The numbers don’t look so good. In 2004, the American Red Cross (ARC) paid 211 employees to staff more than two dozen chapters in New Jersey. Eleven years later, the picture appeared quite different, with just 80 employees working for six chapters across the state. Afterof the international relief organization’s response to Hurricane Sandy and news reports harshly critical of its response to more recent disasters around the United States, Americans are wondering just how their donation dollars are being spent.
Last month, NJ Spotlight conducted research into the Red Cross’ New Jersey operations amid a nationwide news investigation supported by the independent, nonprofit newsroom ProPublica, along with a federal bill to force more transparency on the relief group. Findings showed that while elected officials and public emergency coordinators in other states are voicing troubling complaints against their local branches of the organization, civic leaders in New Jersey express no concerns at all. And as for those aforementioned numbers, officials for the organization say there’s a very good explanation behind them.
Why has the Red Cross closed offices? In 2008, a new international executive director, Gail McGovern, took over. She decided to restructure operations to reduce duplication of services and created a centralized system where all donations come in to the charity’s Washington, D.C. headquarters and get disbursed according to global need, as determined by top decision-makers. Previously, local chapters raised and spent their own money, amassed their own volunteers, real estate and equipment, and responded chiefly to the needs of their own territory.
As part of her consolidation plan, McGovern deemed it unnecessary to pay for 19 New Jersey offices, given that many were simply being used for storage while staffers fulfilled most of their obligations from the field. She ordered six buildings sold and two leases cancelled. Today, the group runs its New Jersey work out of 15 offices, five of which are owned and 10 are donated.
“Blood drives go on at public libraries; our classes are held everywhere (including online); and services for armed forces are taking place on base and in veterans’ homes.… There is no Red Cross in Newark but volunteers are activated from their houses,” said New Jersey Red Cross spokesperson Diane Concannon. “So how we can make better use of the donor dollar?”
Changing mission: In 2014, the Red Cross started shedding some of its offerings in earnest after struggling to stick to its mission in a time of growing demand for its core services. What is that mission, exactly? Concannon responds, “Disaster response, recovery and preparedness; health and safety training; emergency communications and other services for the military, their families and our veterans; and blood services.” In New Jersey, that means responding to an average of 850 emergency incidents that impact more than 1,300 families per year. Ninety percent are home fires.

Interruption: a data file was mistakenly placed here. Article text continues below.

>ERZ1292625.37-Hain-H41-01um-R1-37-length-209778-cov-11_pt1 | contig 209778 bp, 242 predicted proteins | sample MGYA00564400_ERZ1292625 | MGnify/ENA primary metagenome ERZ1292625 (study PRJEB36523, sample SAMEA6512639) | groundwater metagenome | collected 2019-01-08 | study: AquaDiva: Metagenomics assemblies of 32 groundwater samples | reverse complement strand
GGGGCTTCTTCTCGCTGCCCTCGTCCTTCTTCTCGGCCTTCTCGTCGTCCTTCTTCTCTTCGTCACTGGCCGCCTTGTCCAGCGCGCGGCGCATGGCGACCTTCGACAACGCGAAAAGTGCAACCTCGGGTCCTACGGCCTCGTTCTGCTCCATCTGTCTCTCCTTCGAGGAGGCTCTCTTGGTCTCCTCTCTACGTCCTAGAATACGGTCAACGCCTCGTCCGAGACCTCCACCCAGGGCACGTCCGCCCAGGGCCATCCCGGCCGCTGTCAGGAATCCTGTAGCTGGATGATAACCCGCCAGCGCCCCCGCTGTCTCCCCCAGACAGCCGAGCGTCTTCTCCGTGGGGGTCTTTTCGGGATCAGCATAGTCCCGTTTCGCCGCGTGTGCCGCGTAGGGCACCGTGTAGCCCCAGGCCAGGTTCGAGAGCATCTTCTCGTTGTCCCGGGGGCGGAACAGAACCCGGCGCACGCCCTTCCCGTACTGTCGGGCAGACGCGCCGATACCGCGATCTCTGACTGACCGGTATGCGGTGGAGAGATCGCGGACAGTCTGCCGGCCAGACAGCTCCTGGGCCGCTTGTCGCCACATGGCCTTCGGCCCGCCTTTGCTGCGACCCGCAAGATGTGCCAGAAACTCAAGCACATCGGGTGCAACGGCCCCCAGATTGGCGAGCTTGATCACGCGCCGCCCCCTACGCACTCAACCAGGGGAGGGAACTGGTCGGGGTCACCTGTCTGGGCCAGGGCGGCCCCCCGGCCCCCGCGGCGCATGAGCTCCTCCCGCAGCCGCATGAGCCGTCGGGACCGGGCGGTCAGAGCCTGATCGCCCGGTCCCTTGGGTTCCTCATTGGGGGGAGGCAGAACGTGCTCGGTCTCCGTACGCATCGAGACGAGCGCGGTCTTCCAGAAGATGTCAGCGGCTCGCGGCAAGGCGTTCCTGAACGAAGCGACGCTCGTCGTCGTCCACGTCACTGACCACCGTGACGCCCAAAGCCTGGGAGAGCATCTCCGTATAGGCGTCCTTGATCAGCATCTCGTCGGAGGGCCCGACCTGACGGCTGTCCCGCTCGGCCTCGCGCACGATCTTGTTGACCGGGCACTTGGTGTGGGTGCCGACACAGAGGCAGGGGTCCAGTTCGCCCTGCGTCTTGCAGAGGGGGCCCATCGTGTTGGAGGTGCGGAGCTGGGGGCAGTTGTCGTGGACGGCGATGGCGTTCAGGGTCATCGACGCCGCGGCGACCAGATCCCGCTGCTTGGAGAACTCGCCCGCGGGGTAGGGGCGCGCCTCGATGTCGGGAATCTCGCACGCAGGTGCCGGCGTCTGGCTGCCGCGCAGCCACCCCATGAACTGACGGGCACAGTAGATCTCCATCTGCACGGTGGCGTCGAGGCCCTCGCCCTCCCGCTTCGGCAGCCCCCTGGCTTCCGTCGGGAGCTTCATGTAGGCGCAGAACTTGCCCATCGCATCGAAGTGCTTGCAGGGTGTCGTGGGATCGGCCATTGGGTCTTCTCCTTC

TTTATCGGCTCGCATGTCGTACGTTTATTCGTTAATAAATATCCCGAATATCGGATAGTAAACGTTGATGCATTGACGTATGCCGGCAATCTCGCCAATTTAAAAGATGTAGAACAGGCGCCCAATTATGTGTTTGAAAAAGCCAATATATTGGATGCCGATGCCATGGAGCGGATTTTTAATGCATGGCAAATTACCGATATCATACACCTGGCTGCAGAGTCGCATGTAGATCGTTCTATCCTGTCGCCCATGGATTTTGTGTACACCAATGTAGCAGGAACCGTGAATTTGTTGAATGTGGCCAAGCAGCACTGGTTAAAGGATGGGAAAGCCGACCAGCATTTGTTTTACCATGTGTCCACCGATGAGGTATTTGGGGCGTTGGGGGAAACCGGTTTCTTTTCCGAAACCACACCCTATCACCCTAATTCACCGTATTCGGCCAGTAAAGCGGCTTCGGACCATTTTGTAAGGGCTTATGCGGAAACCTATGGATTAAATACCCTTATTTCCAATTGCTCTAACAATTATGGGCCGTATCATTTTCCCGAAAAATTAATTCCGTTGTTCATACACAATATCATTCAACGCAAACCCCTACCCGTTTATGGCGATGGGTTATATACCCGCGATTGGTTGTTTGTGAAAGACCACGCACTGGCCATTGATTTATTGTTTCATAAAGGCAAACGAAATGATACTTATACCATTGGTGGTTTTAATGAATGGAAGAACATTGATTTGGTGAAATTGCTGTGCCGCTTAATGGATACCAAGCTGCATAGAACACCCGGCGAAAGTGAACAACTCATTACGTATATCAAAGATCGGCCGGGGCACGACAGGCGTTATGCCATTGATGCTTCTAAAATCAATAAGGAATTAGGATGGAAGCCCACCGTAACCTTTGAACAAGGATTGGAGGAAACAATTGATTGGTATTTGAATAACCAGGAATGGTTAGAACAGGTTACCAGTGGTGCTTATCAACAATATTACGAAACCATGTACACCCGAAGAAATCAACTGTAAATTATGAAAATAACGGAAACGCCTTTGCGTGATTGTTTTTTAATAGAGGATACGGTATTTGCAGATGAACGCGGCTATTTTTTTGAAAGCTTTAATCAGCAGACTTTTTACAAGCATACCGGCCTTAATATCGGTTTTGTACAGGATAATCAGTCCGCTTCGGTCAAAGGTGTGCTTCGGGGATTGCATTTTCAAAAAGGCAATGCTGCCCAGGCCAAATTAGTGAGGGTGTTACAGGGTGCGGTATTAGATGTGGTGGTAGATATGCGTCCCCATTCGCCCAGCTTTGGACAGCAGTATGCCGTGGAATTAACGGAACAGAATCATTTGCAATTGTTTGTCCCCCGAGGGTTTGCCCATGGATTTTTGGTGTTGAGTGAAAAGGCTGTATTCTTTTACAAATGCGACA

Small-scale incidents: After a small-scale incident, Red Cross volunteers who work around the clock get dispatched to the scene to give victims money to rent a hotel room if they need it and buy supplies like food and clothes. On average, victims use the lodging assistance for three nights in a hotel of their choosing, some of which offer Red Cross discounts. Volunteers can also hand out comfort kits containing items like a toothbrush, toothpaste, deodorant and shampoo. Red Cross Disaster Mental Health Services professionals may show up, and volunteers might give outside referrals for long-term assistance.
Large-scale disasters: In the case of a large-scale disaster like Hurricane Sandy, the Red Cross runs shelters, provides approved meals, and sometimes arranges short-term housing. During and after Sandy, many would-be donors and volunteers complained bitterly that their offers of food, clothes and help were turned away by the Red Cross. Said Concannon, “Even though they’re well-intended, we are a national organization. What if there are 20 cookies and 80 people? I’ve seen a shelter load up with used clothing that’s not appropriate for the people who need it, and when it comes in it needs to be cleaned or sorted. Other organizations do that.”
Working to avert disasters: The Red Cross also works to avert disasters. Since last October, it has coordinated with fire departments, municipalities and community partners to send educators into neighborhoods deemed to be at high risk of fire. Fire officials install free smoke alarms where needed and volunteers help customize and practice escape plans at each house. They also steer residents to fire-prevention information on the Red Cross website and on a free new app that interactively trains users what to do before, during and after a fire or other disaster.
Its blood services and various CPR and emergency response classes are well known. However, the number of people taking those courses dropped from 227,600 in 2004 to 117,000 last year. (2004 numbers may include students enrolled in more than one class.) Concannon defends those numbers by explaining that around 2014 the Occupational Safety and Health Administration relaxed its standards to allow workplaces that require trained safety managers to recertify them every two years instead of one.
Emergency messages and Braille: Lesser known are the emergency messages the Red Cross sends to and from members of the military 24 hours a day, 365 days a year, and the Jane Bente Braille Center in Fairfield that trains volunteers to transcribe textbooks into braille for blind children. Every year, north Jersey volunteers transcribe more than 1.3 million pages and 3,000 textbooks.
Still, the New Jersey Red Cross has dropped other services — most notably its shuttles for the elderly and disabled. Concannon says transportation doesn’t fit with the organization’s core mission and that volunteers and employees spent months notifying clients of the changes and providing contact information for alternatives in their area.